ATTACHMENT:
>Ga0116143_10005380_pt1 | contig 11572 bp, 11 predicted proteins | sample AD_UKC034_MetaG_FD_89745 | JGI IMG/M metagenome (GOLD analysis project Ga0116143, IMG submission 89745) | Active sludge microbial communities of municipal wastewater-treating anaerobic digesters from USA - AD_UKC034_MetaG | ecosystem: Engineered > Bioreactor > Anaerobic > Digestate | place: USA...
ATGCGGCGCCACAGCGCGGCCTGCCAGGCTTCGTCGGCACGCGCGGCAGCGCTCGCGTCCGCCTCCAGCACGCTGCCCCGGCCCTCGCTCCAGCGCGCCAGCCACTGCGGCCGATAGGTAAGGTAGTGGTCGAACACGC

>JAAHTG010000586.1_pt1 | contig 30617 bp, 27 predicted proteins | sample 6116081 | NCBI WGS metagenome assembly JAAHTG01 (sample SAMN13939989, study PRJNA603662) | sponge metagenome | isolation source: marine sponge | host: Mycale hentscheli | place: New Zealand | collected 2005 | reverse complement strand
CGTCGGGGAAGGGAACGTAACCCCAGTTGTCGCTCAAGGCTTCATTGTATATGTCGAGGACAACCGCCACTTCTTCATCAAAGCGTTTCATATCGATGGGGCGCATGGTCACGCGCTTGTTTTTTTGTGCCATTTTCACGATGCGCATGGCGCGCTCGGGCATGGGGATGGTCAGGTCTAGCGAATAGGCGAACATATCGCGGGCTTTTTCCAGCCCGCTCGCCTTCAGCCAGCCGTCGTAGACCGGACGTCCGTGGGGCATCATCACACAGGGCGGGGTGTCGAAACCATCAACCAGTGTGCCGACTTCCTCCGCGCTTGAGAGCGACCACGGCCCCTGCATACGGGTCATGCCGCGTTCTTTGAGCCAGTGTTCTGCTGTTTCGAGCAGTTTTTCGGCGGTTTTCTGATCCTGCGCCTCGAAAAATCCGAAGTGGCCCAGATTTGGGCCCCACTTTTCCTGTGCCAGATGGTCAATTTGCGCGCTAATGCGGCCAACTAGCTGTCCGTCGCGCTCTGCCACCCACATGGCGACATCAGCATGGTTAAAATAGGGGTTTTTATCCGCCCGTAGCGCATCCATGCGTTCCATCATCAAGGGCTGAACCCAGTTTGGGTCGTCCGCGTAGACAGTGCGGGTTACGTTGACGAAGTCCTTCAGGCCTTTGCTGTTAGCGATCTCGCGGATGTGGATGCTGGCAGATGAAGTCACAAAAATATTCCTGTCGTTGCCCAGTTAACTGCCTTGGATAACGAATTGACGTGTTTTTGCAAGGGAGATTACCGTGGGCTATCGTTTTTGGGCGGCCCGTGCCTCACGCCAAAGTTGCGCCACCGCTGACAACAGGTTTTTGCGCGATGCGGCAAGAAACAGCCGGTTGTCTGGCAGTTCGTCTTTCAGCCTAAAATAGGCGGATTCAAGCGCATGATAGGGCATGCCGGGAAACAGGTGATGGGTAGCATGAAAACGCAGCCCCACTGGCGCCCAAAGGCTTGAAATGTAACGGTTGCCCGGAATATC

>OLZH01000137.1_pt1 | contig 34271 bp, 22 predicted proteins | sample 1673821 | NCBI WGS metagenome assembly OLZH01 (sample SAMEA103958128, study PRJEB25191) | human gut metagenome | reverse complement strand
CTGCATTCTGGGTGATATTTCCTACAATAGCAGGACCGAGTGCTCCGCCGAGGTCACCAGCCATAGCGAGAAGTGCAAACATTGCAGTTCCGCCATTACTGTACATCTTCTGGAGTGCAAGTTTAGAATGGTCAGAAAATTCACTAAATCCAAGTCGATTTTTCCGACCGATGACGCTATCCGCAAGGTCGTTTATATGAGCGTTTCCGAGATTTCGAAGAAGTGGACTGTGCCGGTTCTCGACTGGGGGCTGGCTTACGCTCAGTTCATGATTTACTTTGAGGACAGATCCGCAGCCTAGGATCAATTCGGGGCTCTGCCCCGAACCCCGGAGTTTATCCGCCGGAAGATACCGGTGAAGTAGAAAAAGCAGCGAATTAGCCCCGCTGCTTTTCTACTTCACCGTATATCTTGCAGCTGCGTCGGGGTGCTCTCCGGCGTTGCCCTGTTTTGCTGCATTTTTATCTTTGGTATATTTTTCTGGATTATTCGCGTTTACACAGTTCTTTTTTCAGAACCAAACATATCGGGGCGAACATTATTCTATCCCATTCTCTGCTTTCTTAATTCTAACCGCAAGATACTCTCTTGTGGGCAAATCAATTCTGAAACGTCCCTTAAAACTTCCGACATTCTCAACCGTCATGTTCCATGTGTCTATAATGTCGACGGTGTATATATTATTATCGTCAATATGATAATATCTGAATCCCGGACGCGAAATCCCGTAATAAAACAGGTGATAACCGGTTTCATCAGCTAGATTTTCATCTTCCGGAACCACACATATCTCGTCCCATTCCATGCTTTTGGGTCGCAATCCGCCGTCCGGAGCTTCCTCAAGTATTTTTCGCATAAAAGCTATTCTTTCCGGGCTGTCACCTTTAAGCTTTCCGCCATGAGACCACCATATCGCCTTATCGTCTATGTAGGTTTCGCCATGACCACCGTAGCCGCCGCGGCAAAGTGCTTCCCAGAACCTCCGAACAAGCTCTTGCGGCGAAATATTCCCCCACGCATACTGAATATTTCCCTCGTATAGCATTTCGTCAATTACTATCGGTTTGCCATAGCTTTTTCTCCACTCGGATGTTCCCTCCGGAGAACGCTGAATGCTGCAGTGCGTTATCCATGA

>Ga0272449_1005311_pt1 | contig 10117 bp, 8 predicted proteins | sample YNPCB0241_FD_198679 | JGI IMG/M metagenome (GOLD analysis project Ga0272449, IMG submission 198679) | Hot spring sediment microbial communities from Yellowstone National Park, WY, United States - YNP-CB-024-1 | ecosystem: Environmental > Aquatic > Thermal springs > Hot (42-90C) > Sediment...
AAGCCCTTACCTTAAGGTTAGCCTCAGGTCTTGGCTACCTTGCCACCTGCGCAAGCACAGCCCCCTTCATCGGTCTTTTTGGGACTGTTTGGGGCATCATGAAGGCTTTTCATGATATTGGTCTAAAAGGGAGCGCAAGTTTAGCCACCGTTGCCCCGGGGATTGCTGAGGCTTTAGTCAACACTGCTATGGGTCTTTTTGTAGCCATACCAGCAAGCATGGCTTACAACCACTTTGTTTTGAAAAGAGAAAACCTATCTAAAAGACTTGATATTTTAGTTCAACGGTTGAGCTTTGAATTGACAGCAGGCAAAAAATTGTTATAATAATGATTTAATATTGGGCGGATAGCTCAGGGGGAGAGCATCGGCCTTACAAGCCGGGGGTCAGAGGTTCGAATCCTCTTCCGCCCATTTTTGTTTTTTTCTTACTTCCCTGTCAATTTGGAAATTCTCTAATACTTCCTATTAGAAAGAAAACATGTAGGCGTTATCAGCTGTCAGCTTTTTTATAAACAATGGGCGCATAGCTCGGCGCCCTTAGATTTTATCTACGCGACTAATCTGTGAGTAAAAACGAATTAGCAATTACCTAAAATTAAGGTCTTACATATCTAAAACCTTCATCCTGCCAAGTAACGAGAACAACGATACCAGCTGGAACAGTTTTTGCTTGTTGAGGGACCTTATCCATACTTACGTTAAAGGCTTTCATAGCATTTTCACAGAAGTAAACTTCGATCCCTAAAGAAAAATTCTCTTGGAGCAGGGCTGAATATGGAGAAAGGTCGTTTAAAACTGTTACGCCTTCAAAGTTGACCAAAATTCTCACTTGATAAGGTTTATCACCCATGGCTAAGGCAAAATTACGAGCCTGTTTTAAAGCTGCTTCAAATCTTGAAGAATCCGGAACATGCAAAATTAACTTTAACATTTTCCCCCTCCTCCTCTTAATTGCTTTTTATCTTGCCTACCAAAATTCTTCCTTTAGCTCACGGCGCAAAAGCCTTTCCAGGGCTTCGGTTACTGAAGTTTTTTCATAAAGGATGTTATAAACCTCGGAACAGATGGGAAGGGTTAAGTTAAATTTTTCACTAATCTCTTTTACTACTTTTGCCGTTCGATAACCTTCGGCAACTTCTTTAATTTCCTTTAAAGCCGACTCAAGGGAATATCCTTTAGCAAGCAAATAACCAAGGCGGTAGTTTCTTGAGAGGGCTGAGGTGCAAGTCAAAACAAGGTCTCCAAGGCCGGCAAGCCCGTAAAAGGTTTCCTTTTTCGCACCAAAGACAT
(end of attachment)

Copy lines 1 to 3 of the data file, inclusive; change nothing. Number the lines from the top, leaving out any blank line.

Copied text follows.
>Ga0116143_10005380_pt1 | contig 11572 bp, 11 predicted proteins | sample AD_UKC034_MetaG_FD_89745 | JGI IMG/M metagenome (GOLD analysis project Ga0116143, IMG submission 89745) | Active sludge microbial communities of municipal wastewater-treating anaerobic digesters from USA - AD_UKC034_MetaG | ecosystem: Engineered > Bioreactor > Anaerobic > Digestate | place: USA...
ATGCGGCGCCACAGCGCGGCCTGCCAGGCTTCGTCGGCACGCGCGGCAGCGCTCGCGTCCGCCTCCAGCACGCTGCCCCGGCCCTCGCTCCAGCGCGCCAGCCACTGCGGCCGATAGGTAAGGTAGTGGTCGAACACGC

>JAAHTG010000586.1_pt1 | contig 30617 bp, 27 predicted proteins | sample 6116081 | NCBI WGS metagenome assembly JAAHTG01 (sample SAMN13939989, study PRJNA603662) | sponge metagenome | isolation source: marine sponge | host: Mycale hentscheli | place: New Zealand | collected 2005 | reverse complement strand